#4 posted 12-23-2018 04:57 PM

+ on the Scotch Brite pads. they are available for sanders and rotary tools like right angle grinders. Use as a finishing tool, not rough work. leaves an excellent polished metal surface. If you elect to paint, use an oil base enamel. Dries slowly, doesn’t leave brush marks, and after thoroughly drying (like two weeks), gives an almost scratch proof finish.

-- Always remember: It is a mathematical certainty that half the people in this country are below average in intelligence!

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Holbs

2262 posts in 2669 days


#5 posted 12-23-2018 11:07 PM

I would say depends on how far down the rabbit hole you want to go for rust removal. Electrolysis can be your friend, same for EvapoRust.
If I were in your position, I would not hesitate to tear things down, rebuild with grease, oil, new bearings, etc. You only get 1 shot at it.
Besides…you probably have to resharpen the jointer blades and set them anyways

-- The Carpenter Bee is derived from the Ancient Greek word wood-cutter "xylokopos/ξυλοκὀπος"

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MrRon

5831 posts in 3883 days


#6 posted 12-24-2018 12:24 AM

Clean everything with Kerosene; sand out any rust spots with a hand sanding block; apply carnauba wax and polish. Good for at least 3 months.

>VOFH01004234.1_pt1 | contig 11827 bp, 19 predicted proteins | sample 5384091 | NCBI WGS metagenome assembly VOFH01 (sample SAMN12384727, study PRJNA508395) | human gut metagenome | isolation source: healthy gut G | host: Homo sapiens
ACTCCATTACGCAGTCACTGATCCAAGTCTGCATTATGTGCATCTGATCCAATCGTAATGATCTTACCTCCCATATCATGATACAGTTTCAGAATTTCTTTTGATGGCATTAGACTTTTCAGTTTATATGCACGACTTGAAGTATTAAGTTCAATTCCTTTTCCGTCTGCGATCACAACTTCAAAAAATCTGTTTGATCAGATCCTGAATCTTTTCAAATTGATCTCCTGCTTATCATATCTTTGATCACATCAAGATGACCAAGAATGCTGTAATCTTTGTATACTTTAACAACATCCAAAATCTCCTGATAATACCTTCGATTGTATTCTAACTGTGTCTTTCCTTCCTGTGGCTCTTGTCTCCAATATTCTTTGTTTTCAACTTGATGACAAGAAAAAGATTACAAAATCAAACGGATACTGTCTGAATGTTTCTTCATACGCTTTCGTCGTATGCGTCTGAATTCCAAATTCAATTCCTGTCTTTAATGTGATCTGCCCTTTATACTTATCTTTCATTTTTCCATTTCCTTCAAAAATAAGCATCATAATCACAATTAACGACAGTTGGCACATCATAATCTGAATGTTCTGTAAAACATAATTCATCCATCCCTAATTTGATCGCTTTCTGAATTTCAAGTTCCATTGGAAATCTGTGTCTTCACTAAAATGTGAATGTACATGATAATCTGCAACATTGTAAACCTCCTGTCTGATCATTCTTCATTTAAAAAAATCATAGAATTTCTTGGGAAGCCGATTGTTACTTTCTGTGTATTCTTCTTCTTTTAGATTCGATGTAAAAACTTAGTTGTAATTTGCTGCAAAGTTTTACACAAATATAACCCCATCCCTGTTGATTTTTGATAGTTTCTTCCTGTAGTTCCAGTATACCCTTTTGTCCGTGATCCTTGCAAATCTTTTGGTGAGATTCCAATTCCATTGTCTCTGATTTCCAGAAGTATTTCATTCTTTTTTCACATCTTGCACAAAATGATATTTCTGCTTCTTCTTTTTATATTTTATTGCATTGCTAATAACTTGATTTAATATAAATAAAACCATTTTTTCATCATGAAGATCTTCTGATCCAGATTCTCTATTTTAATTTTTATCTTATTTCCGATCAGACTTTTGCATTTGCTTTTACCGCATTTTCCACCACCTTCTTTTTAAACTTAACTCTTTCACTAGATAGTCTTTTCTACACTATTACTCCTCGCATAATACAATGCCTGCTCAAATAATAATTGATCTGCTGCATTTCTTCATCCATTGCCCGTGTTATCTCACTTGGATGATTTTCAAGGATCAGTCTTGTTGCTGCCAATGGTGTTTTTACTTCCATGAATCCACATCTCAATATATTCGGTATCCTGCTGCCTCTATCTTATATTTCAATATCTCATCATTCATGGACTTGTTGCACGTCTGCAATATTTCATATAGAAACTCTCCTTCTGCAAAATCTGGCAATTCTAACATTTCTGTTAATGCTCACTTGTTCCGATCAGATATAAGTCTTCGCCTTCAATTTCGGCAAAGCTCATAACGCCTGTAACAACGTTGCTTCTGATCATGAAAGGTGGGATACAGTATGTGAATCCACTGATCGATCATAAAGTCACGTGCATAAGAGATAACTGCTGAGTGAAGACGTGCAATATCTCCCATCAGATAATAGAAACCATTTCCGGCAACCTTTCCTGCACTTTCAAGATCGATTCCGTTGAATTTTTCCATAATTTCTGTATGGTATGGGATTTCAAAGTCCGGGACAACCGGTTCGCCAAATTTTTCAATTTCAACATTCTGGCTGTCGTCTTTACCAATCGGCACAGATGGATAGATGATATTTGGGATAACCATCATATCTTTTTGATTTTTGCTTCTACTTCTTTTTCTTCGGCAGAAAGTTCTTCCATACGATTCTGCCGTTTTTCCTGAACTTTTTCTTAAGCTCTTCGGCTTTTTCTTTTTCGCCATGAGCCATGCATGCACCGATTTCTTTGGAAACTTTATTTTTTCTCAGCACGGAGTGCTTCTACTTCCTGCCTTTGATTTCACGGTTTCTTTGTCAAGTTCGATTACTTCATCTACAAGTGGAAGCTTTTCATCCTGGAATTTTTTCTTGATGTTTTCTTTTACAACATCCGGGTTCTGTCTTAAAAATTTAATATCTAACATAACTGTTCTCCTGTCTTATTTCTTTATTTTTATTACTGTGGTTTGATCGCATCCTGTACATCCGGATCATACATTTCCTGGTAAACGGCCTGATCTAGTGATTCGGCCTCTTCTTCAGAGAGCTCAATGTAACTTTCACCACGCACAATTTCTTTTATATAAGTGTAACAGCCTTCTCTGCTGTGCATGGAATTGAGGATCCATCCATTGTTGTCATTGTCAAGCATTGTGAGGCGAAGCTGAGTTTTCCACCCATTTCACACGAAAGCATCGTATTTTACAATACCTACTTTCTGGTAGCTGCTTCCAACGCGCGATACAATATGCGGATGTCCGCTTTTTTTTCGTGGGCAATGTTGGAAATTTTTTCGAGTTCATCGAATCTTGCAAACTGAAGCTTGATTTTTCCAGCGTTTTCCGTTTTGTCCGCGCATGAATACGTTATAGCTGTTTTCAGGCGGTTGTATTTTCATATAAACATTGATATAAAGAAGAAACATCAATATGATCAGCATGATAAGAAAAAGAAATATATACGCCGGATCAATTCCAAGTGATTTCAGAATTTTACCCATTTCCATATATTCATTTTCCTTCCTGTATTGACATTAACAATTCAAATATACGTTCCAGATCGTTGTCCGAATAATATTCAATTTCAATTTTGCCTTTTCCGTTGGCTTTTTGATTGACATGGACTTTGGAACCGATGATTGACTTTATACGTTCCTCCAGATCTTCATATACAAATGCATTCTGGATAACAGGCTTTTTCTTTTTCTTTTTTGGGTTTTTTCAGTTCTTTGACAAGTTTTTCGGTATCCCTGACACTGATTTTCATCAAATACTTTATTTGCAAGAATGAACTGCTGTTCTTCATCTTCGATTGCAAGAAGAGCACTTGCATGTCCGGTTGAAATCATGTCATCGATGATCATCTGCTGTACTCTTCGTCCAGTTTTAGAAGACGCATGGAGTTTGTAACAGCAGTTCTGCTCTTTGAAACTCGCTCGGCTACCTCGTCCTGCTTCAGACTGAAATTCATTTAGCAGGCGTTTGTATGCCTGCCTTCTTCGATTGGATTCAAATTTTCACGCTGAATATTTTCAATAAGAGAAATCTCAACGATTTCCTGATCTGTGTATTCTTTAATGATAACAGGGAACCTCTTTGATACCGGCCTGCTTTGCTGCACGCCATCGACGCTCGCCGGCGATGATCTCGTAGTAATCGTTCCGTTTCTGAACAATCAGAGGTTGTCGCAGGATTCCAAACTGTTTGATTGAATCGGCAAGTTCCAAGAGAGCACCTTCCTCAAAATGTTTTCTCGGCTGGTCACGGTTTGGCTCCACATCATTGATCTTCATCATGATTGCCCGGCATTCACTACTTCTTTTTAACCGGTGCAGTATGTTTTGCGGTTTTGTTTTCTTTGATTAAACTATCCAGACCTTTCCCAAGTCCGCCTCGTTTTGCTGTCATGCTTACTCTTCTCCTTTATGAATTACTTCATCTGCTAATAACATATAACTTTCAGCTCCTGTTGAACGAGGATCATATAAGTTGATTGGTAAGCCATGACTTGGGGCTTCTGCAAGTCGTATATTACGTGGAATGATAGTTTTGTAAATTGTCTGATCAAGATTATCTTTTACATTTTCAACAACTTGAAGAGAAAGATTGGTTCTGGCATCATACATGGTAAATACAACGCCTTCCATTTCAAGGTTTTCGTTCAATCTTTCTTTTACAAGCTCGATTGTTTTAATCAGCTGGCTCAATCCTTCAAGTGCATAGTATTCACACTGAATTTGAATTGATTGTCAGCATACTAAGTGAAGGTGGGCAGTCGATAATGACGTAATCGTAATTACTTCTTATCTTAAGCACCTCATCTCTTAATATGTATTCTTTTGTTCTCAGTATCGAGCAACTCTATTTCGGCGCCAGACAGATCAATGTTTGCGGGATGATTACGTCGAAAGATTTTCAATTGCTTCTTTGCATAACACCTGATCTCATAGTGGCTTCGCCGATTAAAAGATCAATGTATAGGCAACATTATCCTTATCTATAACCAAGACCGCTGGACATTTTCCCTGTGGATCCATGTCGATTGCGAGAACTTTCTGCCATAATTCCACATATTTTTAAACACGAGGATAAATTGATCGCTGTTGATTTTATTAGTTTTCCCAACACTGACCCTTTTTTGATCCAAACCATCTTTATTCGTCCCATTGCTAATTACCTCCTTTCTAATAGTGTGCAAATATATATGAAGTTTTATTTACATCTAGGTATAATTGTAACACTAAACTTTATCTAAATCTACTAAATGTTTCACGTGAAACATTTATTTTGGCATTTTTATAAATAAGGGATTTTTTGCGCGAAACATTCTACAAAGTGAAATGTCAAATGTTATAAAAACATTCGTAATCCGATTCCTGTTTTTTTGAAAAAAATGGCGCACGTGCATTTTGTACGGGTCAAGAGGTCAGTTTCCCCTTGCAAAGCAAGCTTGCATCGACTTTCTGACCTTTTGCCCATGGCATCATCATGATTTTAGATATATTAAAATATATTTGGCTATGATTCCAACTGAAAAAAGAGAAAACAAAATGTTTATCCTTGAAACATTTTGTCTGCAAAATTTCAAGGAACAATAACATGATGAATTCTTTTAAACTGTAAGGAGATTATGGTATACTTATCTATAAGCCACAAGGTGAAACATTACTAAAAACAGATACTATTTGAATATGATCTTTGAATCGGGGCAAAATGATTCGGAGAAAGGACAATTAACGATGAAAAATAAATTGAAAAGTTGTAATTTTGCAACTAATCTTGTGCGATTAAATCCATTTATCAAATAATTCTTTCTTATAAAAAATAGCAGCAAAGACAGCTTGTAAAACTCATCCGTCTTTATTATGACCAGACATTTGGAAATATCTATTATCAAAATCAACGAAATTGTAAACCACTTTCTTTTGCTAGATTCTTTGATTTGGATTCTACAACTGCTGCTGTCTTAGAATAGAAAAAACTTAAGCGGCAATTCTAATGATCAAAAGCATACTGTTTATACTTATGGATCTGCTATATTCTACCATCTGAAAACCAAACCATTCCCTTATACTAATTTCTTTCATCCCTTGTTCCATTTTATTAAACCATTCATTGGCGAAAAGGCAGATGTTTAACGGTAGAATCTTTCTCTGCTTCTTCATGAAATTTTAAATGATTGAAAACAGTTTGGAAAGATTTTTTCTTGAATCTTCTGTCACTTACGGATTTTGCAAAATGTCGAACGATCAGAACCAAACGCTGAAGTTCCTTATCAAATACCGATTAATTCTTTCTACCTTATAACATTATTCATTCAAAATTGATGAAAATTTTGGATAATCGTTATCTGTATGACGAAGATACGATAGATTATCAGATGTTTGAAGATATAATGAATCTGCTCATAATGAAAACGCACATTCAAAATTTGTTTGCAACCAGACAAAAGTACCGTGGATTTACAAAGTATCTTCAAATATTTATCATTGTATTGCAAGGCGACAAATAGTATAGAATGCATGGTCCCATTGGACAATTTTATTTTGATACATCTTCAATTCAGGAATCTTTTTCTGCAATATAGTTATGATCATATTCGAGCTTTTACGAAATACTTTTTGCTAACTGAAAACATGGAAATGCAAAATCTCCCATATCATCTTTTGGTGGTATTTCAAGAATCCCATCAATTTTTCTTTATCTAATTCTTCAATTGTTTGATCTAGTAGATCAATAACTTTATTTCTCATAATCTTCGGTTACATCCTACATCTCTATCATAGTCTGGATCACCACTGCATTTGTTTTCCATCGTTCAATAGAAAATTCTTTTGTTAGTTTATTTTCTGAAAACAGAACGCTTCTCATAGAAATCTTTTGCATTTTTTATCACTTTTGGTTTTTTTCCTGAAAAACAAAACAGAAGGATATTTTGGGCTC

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Spikes

125 posts in 685 days


#7 posted 12-26-2018 10:58 PM

Ok, so I’ve done the following:
- pass with razor blade
- wd-40 with ROS and scotch brite
- alcohol with towel
- wax

It went from looking like this:

to looking like this:

the surface is still largely “rusted” however the color seems to have changed from the obvious orangish rust to this “dark” rust and I was told that keeping it like this was not only fine, but actually better as the surface was “rusted” and wouldn’t rust again. Surface is smooth to the touch, wood glides freely on it.

Should I go back to the razor blade/scotch brite pad or indeed this is a good place to stop? I’m worried that pushing a lot harder to go back to a shiny surface may cause damage by adding dips etc.

Also regarding the blades, they definitely need sharpening, but should I bother taking out the whole spinning head? it’s obviously also rusted, but not sure how much of a problem that is:

thanks all for the feedback

-- Don't worry about making progress, worry about practicing. If you practice you will make progress even if you don't want to.

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Spikes

125 posts in 685 days


#8 posted 12-27-2018 06:16 AM

Ok I kept feeling some unevenness in the patches between the darker and lighter spots and tried my hand at it again… I think much better:

I also took out the blades, having no experience I can’t tell if they are worth taking to somebody to sharpen or just buy new ones:

Thanks,

-- Don't worry about making progress, worry about practicing. If you practice you will make progress even if you don't want to.